It’s a frequent refrain, generally only coming every four years (but with a whisper or two at the midterms): how will Latinos vote this year?
Unsurprisingly, the question of how the Latino community will vote has graced many headlines over the last few months, and the conversation continues to ramp up as the election nears. It’s a frequent refrain, generally only coming every four years (but with a whisper or two at the midterms): how will Latinos vote this year?
But those of us in the community, and especially those involved in political organizing, know that this question is much more complicated than the headlines make it seem.
What is true behind this question is that yes, the Latino community is an increasingly important group in the United States, simply because of the growing percentage of the population we represent. Jorge Ramos wrote in an early September op-ed for the New York Times, “This year, a projected 32 million Latinos will be eligible to vote, making them the largest racial or ethnic minority ever to participate in a presidential election. And for the first time, Latinos will outnumber Black voters, according to the Pew Research Center.”
Latinos also make up large and/or meaningful parts of the electorate in states that really matter in the election.”The power of Latino voters is evident in states such as Florida and Arizona,” continues Ramos. “Had the Latino turnout been higher in those states in 2016, Mr. Trump might not be president. But over half of all Latinos eligible to vote didn’t do so, and consequently history was written in Michigan, Pennsylvania and Wisconsin.”
But simply looking at Latinos as a monolithic voting bloc, however influential, masks what many of us know well--the Latino community is incredibly diverse, and by no means votes as a bloc. Latinos are a loosely defined group, within which you have people whose origins trace back to 20+ countries, speak a variety of languages and identify with a number of races, ethnicities, religions and class backgrounds. The nuances within the Latino community when it comes to political affiliation was analyzed in FiveThirtyEight’s recent article, “There is No Such Thing as the Latino Vote.”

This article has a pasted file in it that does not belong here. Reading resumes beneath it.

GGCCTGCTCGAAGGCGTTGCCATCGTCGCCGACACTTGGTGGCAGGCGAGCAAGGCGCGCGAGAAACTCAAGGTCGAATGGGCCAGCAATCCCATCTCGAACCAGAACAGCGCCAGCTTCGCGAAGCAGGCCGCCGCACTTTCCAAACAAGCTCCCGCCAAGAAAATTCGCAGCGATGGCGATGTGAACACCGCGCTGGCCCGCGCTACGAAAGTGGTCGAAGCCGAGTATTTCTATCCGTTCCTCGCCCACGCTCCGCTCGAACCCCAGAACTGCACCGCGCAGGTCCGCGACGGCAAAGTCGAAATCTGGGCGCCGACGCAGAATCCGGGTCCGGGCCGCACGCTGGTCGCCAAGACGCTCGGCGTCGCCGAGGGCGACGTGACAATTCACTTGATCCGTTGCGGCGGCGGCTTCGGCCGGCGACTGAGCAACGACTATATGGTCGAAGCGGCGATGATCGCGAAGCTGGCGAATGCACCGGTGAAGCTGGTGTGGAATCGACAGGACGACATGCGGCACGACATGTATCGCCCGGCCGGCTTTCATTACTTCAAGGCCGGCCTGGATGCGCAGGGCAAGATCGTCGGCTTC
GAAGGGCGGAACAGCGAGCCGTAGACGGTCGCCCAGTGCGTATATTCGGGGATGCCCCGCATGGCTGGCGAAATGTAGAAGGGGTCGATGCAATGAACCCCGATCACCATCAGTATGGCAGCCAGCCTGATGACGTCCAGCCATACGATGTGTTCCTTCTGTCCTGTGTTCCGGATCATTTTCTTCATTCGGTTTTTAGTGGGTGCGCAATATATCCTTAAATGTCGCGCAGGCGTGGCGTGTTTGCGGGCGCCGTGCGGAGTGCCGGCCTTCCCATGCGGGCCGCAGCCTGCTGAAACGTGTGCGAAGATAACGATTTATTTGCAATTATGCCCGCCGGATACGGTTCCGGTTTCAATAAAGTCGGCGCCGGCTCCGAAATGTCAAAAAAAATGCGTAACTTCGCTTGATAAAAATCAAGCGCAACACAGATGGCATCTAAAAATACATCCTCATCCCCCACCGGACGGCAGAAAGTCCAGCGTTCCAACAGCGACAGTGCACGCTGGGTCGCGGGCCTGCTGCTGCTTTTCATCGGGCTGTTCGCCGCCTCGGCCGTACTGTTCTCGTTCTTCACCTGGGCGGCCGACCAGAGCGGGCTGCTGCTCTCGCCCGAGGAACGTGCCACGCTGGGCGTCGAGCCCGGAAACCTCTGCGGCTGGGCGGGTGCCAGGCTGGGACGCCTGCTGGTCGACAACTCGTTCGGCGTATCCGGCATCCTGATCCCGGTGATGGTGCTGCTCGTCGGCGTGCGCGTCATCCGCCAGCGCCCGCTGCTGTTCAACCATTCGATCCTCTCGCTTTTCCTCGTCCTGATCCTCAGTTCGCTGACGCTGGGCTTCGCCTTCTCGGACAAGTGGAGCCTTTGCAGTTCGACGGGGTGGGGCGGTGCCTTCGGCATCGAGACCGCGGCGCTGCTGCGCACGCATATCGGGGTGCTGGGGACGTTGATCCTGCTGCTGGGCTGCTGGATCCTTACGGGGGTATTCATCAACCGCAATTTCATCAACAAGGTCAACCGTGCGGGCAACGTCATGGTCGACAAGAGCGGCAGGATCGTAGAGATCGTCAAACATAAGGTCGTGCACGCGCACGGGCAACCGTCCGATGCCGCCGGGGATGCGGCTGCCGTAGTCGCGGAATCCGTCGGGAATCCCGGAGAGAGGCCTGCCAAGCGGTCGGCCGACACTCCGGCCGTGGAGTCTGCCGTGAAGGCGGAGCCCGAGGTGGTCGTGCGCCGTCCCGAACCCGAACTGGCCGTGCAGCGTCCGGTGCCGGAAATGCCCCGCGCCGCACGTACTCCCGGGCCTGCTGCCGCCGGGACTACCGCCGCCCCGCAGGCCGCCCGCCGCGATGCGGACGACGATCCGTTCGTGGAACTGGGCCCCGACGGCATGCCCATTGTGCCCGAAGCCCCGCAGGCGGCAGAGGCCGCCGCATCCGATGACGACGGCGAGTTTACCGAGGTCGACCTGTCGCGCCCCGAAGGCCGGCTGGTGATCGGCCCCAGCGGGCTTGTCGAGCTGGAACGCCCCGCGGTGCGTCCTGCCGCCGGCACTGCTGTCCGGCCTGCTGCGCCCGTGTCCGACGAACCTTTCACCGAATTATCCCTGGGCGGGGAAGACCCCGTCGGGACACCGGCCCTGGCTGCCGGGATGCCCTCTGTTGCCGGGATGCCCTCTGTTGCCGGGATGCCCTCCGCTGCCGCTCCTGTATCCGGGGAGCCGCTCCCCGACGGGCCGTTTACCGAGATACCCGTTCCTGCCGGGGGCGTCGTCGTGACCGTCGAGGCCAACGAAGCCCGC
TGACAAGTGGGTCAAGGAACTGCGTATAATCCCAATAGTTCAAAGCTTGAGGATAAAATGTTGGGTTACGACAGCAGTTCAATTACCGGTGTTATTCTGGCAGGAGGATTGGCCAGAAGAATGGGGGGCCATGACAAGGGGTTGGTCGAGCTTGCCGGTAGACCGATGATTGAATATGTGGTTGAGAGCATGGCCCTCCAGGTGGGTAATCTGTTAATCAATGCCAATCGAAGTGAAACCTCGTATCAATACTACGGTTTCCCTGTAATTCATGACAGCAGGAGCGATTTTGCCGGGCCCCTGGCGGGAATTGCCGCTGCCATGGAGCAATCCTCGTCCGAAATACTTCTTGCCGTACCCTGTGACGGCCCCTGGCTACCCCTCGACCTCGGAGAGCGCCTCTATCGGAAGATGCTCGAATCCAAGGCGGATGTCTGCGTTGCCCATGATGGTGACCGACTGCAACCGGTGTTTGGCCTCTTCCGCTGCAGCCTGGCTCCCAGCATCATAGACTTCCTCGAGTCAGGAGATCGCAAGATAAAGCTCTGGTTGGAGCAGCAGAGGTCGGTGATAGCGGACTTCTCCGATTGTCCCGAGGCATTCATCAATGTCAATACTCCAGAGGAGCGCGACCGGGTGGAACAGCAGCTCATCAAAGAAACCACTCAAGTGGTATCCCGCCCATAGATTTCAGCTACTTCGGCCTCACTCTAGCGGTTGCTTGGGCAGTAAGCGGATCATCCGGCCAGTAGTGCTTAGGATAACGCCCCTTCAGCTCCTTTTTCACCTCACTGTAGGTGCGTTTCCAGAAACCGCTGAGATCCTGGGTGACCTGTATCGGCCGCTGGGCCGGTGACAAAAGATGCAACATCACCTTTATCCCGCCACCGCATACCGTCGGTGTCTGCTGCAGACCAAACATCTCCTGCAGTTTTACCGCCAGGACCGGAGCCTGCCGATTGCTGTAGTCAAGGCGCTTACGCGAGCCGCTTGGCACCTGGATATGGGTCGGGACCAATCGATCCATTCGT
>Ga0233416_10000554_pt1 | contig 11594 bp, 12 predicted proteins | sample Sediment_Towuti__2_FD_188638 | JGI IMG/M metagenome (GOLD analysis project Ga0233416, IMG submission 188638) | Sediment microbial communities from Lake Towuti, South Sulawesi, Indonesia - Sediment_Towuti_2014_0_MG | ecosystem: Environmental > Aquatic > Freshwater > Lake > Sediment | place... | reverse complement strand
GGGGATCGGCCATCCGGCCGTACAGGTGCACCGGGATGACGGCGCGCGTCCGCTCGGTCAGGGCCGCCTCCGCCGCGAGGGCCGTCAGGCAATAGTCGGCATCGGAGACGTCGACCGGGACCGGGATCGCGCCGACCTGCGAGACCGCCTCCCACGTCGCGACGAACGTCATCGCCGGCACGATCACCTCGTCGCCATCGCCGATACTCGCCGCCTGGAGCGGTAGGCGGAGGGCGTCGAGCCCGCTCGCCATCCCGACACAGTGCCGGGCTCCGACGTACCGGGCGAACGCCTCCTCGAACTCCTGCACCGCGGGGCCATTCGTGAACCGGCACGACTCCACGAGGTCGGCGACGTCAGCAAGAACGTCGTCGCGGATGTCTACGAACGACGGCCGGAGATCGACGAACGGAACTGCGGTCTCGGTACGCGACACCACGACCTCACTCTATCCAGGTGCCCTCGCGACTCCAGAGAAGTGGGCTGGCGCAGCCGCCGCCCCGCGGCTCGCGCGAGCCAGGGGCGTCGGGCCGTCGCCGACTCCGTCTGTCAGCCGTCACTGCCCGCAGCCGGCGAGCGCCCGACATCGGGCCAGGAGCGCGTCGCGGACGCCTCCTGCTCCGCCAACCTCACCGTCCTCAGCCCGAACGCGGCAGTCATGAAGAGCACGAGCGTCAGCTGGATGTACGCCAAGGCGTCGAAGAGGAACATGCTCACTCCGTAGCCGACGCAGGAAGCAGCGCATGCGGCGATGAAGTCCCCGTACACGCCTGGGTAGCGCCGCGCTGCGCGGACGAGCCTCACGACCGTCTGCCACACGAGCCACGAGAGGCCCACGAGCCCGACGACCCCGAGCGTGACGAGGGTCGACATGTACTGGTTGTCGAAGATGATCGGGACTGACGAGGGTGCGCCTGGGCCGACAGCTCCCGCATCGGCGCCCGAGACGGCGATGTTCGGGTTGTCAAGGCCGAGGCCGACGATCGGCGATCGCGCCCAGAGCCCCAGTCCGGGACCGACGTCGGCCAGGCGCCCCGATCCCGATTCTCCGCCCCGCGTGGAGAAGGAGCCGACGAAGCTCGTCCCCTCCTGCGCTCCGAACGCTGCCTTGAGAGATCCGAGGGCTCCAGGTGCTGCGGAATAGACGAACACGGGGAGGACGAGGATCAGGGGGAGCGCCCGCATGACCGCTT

In reality, the article explains, how someone in the Latino community votes is shaped by a number of factors, including how long they have been in the U.S. “The longer a Hispanic family has lived in the U.S., the likelier they are to have assimilated — and vote more like white Americans, who lean toward the Republican Party.” There is a lot of attention in this conversation on the voting habits of more Republican-leaning groups, like Cuban Americans, who despite being a very small sector of the Latino population, have an outsized influence because of their dominance in South Florida, a crucial swing state. Cuban Americans have been increasingly leaning more Democratic, but polls still show Trump ahead by a double digit margin. Much of this is generational. “Voters who personally fled Cuba are still strongly Republican, while the growing share of Cuban Americans born in the U.S. actually lean Democratic.”
But other Latino groups that don’t get as much attention also have their own distinct voting trends. Central Americans “Have really been damaged by the president’s immigration policy,” said political scientist Dario Moreno in FiveThirtyEight. “This is where Democrats will have some opportunities.”
Understanding the political leanings of the Latino community is only one piece of the question of impact on the election. The other, potentially more important question, is will folks actually turn out to vote? This year the conditions are even more challenging. In the recent Atlantic article, “The Neglect of Latino Voters,” Mijente political director Tania Unzueta explains, “You’re asking people to vote in the middle of a crisis, when they don’t have a job, when they’re getting kicked out of their home, when their family members are getting deported.” The challenge [for Democrats] is to make people see the connection between that and President Trump and his agenda, and understanding that [voting] is part of how we change those material conditions.”
COVID-19 has impacted the Latino community on a disproportionate scale, as have the economic challenges this crisis has brought on. This adds additional barriers to the existing ones that stand in the way of voting--including apathy, voter registration hoops and voter suppression attempts.
But on top of all of that is the question of whether the candidates are even reaching out to Latino voters. “Latinos are “literally under attack,” Chuck Rocha the founder of the progressive Nuestro PAC, told The Atlantic. “And instead of hearing a motivating message to encourage them to vote, many Latinos aren’t hearing anything at all.”
Groups like Mijente, and many others, are working to make sure Latinos get the information and encouragement they need to turn out. But those approaches are shaped by the reality that that work means reaching folks across many many divides--political, racial, class and otherwise. But as Jorge Ramos argued: “The reality in United States politics today is that we have the power to open or close the doors to the White House.”